Who killed Laura Palmer?
It’s hard to write about a show like Twin Peaks. After finally making it through both seasons and the film (Fire Walk with Me) I was left feeling disturbed, fascinated, exhausted, and (most of all) bewildered. My mind was a haze of characters, plotlines, and motifs; I had seen so much, and yet at the same time I felt like so little had happened, and so very slowly. When I looked to the Internet for clarification, I found only more confusion. In the end, I gave up on understanding this series. Watching Twin Peaks is like dreaming: at the time you are caught up, hypnotized by moments and images. But upon waking the experience is difficult to recall, and what remains is a feeling – vaguely nostalgic, vaguely haunting.
Twin Peaks is an American television series that first aired in 1990. Much of the show’s appeal at the time came from the fact that it defied categorization: part supernatural mystery (Twin Peaks set the stage for later paranormal successes such as The X-Files), part crime drama, part self-conscious melodramatic soap opera. Set in a fictional town in Washington State, Twin Peaks begins with the discovery of a dead body – a young girl named Laura Palmer, played by Sheryl Lee (the image of Lee’s pale face in the rain, along with the show’s tagline ‘Who killed Laura Palmer?’, became an iconic moment in television history). Laura Palmer’s death leads to a murder investigation headed by FBI Special Agent Dale Cooper (Kyle MacLachlan). The story quickly expands to include an enormous cast of characters and plotlines, and by the beginning of the second season the death of Laura Palmer becomes almost secondary to the lives of the inhabitants of Twin Peaks. A drop in ratings and subsequent pressure from the network forced creators David Lynch and Mark Frost to reveal the identity of Laura’s killer midway through season two. Many fans of Twin Peaks felt that this decision changed the nature of the show and led to its cancellation.
Twin Peaks was popular, it seems, largely because it was unlike anything else on television at the time (I’m struggling to think of any shows since that can really be compared to it). The series is at once surreal, creepy, sexy, romantic, cheesy, dramatic, and funny. The inciting incident of Laura Palmer’s death is used as an entry point into endless other stories. Mark Frost admits in this interview that he was interested in telling “a sort of Dickensian story about multiple lives in a contained area that could sort of go on perpetually”, and David Lynch (who went on to direct Mulholland Drive and Lost Highway) never intended to solve the murder at all. For Frost and Lynch, it seems, plot came second to character and theme. The strength of Twin Peaks lies in its images and ideas, in creepy visions in mirrors, cryptic clues, and dream sequences. At its core this series is investigating much more than a murder; inherent in the tone of Twin Peaks are universal questions about good and evil, sanity and madness, the nature of reality and our own minds. I’m not sure, however, if a TV series can sustain itself on questions alone, without any resolutions. Twin Peaks, at least, could not.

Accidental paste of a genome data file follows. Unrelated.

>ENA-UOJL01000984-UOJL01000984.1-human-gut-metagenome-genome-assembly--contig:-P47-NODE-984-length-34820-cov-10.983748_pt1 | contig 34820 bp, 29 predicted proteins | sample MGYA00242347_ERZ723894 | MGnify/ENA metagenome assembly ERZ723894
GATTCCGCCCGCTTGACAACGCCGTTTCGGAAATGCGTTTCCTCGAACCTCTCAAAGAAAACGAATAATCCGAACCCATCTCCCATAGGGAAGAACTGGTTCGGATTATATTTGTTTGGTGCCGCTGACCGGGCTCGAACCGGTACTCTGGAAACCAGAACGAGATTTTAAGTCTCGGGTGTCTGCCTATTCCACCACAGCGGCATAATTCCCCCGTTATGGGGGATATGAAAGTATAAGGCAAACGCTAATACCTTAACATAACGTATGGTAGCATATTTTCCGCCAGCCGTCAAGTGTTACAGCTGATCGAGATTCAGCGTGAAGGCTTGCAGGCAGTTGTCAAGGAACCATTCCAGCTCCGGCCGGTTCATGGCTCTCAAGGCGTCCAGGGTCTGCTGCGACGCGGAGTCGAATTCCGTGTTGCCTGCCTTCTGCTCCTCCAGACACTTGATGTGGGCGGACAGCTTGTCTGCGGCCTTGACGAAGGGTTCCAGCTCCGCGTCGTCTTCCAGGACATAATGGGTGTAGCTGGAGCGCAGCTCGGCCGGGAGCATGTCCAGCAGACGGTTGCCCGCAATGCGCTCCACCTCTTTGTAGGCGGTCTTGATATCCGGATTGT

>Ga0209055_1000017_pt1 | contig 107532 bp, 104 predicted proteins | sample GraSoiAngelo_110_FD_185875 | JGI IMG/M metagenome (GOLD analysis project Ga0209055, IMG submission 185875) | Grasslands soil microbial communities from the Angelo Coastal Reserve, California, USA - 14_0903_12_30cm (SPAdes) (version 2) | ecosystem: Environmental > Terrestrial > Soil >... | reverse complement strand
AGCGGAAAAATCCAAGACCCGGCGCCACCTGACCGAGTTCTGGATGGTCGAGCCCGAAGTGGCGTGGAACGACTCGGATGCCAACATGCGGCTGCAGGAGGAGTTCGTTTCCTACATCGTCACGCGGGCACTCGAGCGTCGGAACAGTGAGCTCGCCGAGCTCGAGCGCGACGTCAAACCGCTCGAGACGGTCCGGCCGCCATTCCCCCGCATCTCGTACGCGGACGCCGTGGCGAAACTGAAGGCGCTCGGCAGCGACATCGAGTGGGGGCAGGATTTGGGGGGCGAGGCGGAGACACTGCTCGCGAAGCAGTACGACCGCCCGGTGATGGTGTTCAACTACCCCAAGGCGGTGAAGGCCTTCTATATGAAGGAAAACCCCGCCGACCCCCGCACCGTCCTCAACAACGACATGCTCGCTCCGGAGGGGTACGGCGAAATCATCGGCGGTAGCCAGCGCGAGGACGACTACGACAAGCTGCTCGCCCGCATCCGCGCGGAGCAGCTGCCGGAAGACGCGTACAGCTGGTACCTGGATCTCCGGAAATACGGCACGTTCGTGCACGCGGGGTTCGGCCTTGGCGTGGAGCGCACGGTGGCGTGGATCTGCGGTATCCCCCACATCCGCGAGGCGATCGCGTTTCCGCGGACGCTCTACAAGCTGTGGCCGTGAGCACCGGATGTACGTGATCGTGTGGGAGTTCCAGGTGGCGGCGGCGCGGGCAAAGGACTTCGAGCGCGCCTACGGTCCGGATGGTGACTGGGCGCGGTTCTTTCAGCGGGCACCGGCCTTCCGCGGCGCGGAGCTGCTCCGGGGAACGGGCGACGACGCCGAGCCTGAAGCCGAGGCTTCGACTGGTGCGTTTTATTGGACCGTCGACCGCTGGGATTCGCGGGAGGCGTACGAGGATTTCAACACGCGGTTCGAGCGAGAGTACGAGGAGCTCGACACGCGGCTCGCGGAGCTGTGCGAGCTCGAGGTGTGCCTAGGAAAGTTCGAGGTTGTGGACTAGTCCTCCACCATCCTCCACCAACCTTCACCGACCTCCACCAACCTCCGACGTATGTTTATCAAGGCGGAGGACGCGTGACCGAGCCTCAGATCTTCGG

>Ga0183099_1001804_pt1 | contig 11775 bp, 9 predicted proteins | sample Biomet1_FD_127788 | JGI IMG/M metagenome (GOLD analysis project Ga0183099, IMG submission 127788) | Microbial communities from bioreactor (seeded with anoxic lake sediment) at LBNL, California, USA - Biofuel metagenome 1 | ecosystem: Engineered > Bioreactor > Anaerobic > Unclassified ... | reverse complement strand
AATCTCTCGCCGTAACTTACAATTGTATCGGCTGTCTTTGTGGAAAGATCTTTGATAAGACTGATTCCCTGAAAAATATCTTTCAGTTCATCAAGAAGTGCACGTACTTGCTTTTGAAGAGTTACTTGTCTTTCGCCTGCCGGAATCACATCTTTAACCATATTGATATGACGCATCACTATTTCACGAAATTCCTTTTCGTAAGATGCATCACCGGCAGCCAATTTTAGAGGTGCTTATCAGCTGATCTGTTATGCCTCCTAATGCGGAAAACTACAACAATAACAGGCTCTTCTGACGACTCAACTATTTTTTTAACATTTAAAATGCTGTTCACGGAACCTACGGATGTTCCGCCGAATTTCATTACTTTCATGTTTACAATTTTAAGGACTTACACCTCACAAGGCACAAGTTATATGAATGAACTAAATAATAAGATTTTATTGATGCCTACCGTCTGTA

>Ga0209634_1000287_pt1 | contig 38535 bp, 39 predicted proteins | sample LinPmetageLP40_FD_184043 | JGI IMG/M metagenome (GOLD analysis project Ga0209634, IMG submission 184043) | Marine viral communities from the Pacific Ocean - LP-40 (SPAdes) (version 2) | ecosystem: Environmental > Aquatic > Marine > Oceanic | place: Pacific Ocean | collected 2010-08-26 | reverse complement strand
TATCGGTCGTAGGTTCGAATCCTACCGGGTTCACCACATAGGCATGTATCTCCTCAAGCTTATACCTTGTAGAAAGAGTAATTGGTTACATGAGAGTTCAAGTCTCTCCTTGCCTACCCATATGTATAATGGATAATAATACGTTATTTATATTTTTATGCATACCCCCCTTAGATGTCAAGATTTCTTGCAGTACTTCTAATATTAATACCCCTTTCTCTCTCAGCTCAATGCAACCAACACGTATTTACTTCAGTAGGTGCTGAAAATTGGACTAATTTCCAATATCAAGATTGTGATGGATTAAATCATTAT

For me, Twin Peaks became too convoluted early in season two. I found myself feeling dragged through unnecessarily long scenes and storylines. Something about the series, however, has stayed with me: an impression of something unifying and indescribable running beneath the surface, a sense of mystery that piqued my curiosity. Twin Peaks has been compared to the recent series True Detective because of its similar surreal and sinister elements. While True Detective was criticised for tying things up too neatly at the end, Twin Peaks was ultimately cancelled for being too vague. I wonder which is better, and if – in the future of television – there will come a show that achieves the perfect balance of existential weirdness and narrative clarity.
Twin Peaks was created in 1990 by Mark Frost and David Lynch. The film Fire Walk with Me – a prequel to the series – was released in 1992.